go and live at the local temple.
“It’s not so easy,” they told him. You can’t eat
after midday and you can’t play games and you have to get up to pray
at 4 o’clock in the morning’
But before the boy could decide to be a monk he
was just as curious of the long lines of neatly dressed children who
morning and afternoon streamed through the streets on foot or by
bicycle, dressed in pressed white shirts, and blue skirts or
Sacks of satchels
The garbage collectors
thought he was utterly stupid. “They go to school.”
And in reply to his questions added, “No, of
course no one pays them. They learn things. They learn to read and
write and add things up. They are not like us.”
“But all of us would go to school if we could,”
“If you go to school.” explained one. “You’ll get
a good job later own a car a nice house. You won’t live in a shack.”
He sighed. “Perhaps In the next life I’ll be born in a rich house
and go to school.”
Al day long as he tolled, dragging his heavy sack
along the dirty streets the boy thought about this.
The other life
Sometimes he glanced up at the glaring sky,
wishing to see the shadow of the Black Swan come to rescue him but
another part of him remained curious. In the City there was so much
to observe that was new and different. The streets were full of
people busily going somewhere. The only ones who ever stopped were
the old or the beggars. On all sides were houses and sometimes he
glimpsed Inside and saw families eating together or watching
“Don’t you have a family?” one-of the children
asked him. “We all have, somewhere. Where do you come from?”
When the boy thought about that all he could see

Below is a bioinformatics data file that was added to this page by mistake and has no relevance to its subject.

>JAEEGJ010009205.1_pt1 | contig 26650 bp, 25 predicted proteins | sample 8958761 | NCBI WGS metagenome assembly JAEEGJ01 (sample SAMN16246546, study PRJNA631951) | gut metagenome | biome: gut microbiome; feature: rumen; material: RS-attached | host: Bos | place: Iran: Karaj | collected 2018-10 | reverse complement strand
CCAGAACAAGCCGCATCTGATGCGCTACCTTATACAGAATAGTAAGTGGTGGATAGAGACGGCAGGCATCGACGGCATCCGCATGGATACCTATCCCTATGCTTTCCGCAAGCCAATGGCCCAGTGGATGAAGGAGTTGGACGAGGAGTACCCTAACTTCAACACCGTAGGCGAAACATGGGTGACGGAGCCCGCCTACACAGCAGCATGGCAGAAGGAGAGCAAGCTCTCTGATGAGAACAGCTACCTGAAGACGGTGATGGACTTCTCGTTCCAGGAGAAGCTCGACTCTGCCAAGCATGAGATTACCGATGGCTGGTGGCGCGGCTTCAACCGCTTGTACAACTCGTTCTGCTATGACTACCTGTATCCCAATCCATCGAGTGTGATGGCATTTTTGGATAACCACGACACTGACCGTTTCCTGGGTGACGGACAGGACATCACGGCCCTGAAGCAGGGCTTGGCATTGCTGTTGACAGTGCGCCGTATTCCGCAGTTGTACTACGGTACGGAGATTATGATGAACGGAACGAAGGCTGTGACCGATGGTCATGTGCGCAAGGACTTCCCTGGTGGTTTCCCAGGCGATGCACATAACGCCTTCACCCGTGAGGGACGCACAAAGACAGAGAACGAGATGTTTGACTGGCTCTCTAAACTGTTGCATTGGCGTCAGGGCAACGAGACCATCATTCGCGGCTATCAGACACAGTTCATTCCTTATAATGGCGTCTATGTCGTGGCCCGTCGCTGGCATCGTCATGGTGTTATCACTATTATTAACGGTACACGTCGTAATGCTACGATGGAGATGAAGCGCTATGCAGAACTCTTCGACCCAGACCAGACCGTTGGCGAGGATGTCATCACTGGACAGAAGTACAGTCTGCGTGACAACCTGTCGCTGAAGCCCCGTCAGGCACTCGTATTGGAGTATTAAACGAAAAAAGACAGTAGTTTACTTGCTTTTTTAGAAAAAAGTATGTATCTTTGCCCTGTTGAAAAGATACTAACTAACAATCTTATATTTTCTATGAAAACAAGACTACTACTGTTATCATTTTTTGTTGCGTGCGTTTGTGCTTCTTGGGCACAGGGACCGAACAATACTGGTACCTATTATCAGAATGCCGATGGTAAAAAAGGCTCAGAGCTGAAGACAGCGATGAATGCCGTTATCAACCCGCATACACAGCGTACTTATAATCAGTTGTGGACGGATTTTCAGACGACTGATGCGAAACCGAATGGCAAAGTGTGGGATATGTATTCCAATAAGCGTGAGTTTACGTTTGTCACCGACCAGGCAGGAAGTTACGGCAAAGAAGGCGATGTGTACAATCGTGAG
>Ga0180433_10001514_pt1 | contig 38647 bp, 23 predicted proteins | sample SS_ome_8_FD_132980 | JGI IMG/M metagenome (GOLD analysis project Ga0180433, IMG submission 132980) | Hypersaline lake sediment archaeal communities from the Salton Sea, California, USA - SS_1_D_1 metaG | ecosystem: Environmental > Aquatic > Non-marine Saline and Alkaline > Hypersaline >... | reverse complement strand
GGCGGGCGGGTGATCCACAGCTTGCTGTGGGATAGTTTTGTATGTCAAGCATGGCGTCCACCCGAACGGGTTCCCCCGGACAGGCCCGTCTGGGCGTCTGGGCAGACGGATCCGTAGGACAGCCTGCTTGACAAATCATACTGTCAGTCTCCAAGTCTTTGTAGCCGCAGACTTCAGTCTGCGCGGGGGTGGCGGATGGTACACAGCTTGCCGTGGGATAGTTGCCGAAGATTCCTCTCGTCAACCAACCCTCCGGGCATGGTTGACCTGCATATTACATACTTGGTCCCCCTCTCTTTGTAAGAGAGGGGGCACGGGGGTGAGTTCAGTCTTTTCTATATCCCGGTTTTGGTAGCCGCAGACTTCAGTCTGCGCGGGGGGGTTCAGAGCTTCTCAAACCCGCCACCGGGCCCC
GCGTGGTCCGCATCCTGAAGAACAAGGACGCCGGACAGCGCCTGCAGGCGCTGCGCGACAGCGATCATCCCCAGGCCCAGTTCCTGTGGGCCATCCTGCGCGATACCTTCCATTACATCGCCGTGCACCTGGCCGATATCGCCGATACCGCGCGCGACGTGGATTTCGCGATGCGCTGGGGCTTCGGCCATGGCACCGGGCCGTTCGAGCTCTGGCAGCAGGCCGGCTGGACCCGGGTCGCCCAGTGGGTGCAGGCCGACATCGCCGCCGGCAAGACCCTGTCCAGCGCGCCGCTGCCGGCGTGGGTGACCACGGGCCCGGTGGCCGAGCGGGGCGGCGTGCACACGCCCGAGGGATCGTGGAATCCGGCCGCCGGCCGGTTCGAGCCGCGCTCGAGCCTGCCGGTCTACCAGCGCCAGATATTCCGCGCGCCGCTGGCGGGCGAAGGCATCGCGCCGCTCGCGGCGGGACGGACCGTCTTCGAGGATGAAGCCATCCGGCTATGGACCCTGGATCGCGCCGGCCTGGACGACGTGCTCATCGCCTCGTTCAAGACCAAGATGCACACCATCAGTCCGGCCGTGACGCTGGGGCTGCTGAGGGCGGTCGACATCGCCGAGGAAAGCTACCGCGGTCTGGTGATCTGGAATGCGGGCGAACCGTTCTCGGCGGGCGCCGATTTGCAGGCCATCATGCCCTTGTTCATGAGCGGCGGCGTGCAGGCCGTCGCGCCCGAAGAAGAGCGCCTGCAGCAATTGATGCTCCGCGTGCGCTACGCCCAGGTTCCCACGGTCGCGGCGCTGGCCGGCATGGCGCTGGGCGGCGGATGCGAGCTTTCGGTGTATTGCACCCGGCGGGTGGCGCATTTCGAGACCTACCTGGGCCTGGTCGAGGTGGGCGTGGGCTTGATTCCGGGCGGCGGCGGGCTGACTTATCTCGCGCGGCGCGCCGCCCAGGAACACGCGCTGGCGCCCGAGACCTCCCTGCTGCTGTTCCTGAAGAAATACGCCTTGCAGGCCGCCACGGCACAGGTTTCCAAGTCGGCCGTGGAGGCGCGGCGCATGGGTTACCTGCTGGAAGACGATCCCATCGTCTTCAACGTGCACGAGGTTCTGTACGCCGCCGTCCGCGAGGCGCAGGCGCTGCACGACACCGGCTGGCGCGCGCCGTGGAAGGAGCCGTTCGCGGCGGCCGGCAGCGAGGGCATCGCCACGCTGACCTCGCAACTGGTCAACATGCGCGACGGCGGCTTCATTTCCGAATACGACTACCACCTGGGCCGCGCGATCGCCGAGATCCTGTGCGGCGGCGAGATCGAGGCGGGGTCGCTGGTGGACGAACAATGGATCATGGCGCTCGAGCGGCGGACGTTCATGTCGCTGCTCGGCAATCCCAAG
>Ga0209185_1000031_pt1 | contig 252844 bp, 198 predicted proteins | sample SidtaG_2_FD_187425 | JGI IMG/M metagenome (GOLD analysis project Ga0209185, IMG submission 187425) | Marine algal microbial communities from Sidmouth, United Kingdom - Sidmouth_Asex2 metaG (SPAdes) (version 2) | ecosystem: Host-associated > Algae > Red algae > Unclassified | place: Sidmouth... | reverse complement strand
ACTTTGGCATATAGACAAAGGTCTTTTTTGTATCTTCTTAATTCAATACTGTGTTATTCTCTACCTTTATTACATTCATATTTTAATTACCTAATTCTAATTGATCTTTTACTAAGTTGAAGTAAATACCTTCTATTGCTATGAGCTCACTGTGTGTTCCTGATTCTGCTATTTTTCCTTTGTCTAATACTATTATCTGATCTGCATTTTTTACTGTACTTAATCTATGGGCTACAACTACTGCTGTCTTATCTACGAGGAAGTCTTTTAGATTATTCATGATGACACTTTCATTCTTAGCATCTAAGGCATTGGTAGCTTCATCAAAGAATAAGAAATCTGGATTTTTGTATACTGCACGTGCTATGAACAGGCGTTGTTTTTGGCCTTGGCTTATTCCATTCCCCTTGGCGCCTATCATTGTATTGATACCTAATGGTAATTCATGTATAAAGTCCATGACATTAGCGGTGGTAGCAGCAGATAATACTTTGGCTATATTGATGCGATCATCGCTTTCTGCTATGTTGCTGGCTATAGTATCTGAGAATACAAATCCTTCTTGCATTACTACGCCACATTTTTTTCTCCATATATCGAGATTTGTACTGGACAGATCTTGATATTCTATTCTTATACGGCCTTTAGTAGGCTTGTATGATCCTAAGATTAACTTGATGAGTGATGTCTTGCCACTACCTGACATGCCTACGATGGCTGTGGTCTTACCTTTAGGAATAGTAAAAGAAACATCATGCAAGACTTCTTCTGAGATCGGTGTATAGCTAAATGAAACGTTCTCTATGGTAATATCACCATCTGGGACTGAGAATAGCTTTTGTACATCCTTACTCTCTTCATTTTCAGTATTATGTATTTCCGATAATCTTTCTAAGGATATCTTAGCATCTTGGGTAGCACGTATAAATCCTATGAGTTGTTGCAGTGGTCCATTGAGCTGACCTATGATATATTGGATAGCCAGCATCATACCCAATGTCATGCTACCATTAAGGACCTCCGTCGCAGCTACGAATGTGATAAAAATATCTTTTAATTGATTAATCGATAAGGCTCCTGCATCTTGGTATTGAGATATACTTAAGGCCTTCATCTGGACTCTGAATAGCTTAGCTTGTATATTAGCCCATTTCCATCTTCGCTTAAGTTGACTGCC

was the Garden in the curve of the sandy river. And when he told
them about the fruit bats or the elephants rolling over in the
shallows they said he was telling lies.
We all have families
The next day, when he was cooling off in the
river, he met a schoolboy washing his bicycle. “What do you learn at
school?” he asked him. “I learn what I’m told,” replied the boy with
“I know that without going to school,” said the
boy, asking, “Do you learn to mend broken things?” The schoolboy
shook his head.
“Do you learn how to make money?” “No,” said the
“Do you learn to ... “he was about to say fly’
but stopped, and when the schoolboy looked puzzled, asked “So what
did you learn today?”
The schoolboy’s face brightened. “From 7-8 I
learned our language. From 8-9 arithmetic. From 9-10 our history,
and from 10-11 another language.”
“What other language?” asked the boy.
“Other people speak things in other ways,” said
the schoolboy, “And you must learn it to speak to them. Look at that
foreigner over there.”
What did you learn today?
The boy saw a tall, fair-haired man taking